Will SVG ship 157-nm scanner on time to Intel?
Don't look now, but ASM Lithography's Silicon Valley Group (SVG) unit is rapidly approaching another big deadline on its tool shipment calendar. This time SVG is working hard to deliver a 157-nm step-and-scan system to Intel Corp., which plans to use the scanner in next-generation process development.
In the late 1990s, Intel and San Jose-based SVG announced plans to co-develop a 157-nm lithography for advanced chip manufacturing. Intel was supposed to get the first--and perhaps only--157-nm tools from SVG.
Originally, SVG was aiming to deliver the first 157-nm tools to Intel in late 2000, according to sources, but the system was delayed for undisclosed reasons.
But then, Intel decided to reschedule delivery of the 157-nm tool sometime this summer, which technically ends in about three weeks.
So far, SVG unit has not yet shipped the 157-nm tool, according to Gerald Marcyk, director of Intel's Components Research Group. SVG--which is now owned by ASML of the Netherlands--will ship the system "very shortly," Marcyk told SBN at this week's Intel Developer Forum (IDF) in San Jose.
The Intel executive would not elaborate, but he noted that the 157-nm tool is headed for the company's 300-mm development fab in Hillsboro, Ore.
SVG's 157-nm scanner is scheduled to be used to develop Intel's first 300-mm processes for the 0.07-micron (70-nm) technology node. This technology, called P1264 by Intel, will have0.035-micron (35-nm) gate lengths. It is now slated to be ready for production in 2005.
In the past six months, SVG has stumbled in shipping its 193-nm systems to Intel. The tools have been delayed several times, but now are reportedly set for delivery to Intel in October. --M.L.
Intel is banking 157-nm
while it waits for EUV
Despite great hopes for extreme ultraviolet (EUV) lithography, Intel is banking on a productive life for 157-nm scanners.
Currently, Intel is using 248-nm lithography tools for its 130-nm (0.13-micron) process technology, but the company aims to migrate to 193-nm exposure systems for 100-nm (0.l0-micron) processes.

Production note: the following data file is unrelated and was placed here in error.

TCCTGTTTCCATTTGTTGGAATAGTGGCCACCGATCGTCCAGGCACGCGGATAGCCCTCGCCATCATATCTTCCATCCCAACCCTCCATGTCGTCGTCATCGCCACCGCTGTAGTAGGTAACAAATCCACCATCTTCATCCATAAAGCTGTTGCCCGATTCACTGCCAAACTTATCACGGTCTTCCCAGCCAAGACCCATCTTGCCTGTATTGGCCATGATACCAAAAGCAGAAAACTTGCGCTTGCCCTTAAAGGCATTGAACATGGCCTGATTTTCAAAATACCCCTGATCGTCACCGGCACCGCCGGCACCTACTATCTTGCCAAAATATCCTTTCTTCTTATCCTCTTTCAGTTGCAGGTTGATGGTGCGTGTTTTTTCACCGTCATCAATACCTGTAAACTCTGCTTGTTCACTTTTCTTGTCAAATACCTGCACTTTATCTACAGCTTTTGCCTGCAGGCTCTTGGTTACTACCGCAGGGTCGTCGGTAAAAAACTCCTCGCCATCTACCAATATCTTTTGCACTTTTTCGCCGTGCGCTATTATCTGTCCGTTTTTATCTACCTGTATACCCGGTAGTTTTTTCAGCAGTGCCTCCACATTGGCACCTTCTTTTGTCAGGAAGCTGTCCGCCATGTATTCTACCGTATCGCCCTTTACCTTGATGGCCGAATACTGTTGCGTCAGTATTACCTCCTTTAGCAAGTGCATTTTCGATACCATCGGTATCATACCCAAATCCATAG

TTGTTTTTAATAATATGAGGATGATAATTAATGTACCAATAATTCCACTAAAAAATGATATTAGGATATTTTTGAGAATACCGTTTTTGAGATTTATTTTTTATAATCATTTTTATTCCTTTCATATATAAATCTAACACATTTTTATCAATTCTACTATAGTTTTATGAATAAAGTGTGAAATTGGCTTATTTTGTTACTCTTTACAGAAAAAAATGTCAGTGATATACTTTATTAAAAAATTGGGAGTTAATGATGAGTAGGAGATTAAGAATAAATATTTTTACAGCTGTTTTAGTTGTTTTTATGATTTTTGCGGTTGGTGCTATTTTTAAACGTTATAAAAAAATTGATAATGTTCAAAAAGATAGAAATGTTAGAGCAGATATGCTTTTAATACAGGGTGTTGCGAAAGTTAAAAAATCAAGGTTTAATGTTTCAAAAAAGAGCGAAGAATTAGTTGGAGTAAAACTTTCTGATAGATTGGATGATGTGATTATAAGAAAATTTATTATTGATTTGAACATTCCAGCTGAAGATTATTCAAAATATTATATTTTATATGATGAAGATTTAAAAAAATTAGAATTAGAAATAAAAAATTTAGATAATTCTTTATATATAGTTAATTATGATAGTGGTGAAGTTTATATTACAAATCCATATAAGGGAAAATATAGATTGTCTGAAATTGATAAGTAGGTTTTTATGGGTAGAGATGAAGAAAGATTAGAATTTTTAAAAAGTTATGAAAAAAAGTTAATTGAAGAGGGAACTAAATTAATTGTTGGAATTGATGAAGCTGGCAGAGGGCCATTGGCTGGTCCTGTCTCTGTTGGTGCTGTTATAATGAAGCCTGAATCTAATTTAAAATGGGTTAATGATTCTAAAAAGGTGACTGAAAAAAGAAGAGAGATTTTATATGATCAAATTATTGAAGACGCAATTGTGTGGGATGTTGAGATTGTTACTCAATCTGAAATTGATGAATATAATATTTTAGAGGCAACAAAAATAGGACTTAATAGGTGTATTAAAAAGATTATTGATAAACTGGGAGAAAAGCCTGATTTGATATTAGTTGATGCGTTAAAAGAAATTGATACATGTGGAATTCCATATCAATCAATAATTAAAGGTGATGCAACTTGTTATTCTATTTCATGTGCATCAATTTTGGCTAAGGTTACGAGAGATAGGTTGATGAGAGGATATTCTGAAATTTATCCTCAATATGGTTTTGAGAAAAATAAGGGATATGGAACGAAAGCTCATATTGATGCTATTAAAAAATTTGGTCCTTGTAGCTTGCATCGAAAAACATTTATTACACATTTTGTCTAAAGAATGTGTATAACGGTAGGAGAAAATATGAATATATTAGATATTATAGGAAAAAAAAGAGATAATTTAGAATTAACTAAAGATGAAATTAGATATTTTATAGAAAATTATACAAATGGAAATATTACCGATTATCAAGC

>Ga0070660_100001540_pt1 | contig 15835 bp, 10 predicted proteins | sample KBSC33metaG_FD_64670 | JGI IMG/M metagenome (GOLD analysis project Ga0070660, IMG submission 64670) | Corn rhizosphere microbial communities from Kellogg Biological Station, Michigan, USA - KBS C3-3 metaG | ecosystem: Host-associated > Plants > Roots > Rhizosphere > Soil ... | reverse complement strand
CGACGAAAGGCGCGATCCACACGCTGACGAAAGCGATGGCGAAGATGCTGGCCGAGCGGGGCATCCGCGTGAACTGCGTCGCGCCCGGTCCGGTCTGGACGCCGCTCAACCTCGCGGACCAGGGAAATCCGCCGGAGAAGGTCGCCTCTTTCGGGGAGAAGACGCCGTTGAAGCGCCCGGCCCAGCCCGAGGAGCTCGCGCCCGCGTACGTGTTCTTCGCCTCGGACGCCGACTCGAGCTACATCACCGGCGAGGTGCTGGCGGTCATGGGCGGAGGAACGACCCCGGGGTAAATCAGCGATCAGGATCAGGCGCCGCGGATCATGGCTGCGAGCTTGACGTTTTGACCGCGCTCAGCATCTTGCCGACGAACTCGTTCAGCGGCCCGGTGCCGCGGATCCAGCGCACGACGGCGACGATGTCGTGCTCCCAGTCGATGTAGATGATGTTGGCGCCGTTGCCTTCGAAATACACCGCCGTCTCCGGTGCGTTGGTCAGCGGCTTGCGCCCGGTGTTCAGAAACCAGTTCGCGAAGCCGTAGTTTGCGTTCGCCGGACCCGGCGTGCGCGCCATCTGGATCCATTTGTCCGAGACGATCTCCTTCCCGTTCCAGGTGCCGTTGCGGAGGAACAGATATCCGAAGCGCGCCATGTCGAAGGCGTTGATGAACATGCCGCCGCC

For now, the Santa Clara, Calif., company plans to use 157-nm scanners at the 70-nm (0.07-micron) node, and it is not counting on the use of next-generation lithography (NGL) technologies, such as EUV, said Gerald Marcyk, director of Intel's Components Research Group this week.
An Intel-led U.S. consortium is developing an EUV tool, which can support the 70-nm and 50-nm (0.05-micron) nodes. But still, the 157-nm steo-and-scan systems will be in production "long before" any NGL tools are ready, Marcyk predicted. --M.L.
Via Technologies camps out near IDF
During the week of the Intel Developer Forum (IDF) in San Jose, Taiwan's Via Technologies Inc. appeared to be turning up the volume in its war of words with Intel Corp.
For the first time ever, Via Technologies had a presence at IDF--albeit unofficial. During the first day of the show on Monday, the Taipei-based company hosted a small reception at a restaurant in San Jose near the two main drags of IDF--the San Jose Convention Center and Fairmont Hotel.
Via was present to talk about its new Pentium 4 chip set and promote its efforts in the U.S. market despite what the company says are threats of legal actions from Intel. "I think the major reason why we are here is to explain the benefits of our Pentium 4-complaint chip
set and DDR memory on the Pentium 4 platform," said Richard Brown, director of international marketing of Via Technologies.
But it an interview with SBN, Brown was also quick to accuse Intel of "scare
tactics" in the market. "Intel has adopted a policy of 'scare tactics' to purposely prevent manufacturers from using our chip set," Brown said. Earlier, an Intel spokesman would not directly comment about those claims, but he only said Via does not have the rights to produce Pentium 4-compatible chip set products. --M.L.